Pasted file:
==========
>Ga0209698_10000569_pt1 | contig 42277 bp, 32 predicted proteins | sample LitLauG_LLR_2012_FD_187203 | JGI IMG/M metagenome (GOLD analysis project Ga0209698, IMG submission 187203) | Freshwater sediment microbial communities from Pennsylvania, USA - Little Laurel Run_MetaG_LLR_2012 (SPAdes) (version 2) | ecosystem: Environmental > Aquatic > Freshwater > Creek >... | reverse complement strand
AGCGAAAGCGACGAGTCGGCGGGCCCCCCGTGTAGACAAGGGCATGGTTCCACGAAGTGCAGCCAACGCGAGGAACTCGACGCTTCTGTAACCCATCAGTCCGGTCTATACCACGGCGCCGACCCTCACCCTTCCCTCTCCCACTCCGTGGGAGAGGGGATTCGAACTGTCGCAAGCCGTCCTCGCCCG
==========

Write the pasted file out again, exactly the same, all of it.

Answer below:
>Ga0209698_10000569_pt1 | contig 42277 bp, 32 predicted proteins | sample LitLauG_LLR_2012_FD_187203 | JGI IMG/M metagenome (GOLD analysis project Ga0209698, IMG submission 187203) | Freshwater sediment microbial communities from Pennsylvania, USA - Little Laurel Run_MetaG_LLR_2012 (SPAdes) (version 2) | ecosystem: Environmental > Aquatic > Freshwater > Creek >... | reverse complement strand
AGCGAAAGCGACGAGTCGGCGGGCCCCCCGTGTAGACAAGGGCATGGTTCCACGAAGTGCAGCCAACGCGAGGAACTCGACGCTTCTGTAACCCATCAGTCCGGTCTATACCACGGCGCCGACCCTCACCCTTCCCTCTCCCACTCCGTGGGAGAGGGGATTCGAACTGTCGCAAGCCGTCCTCGCCCG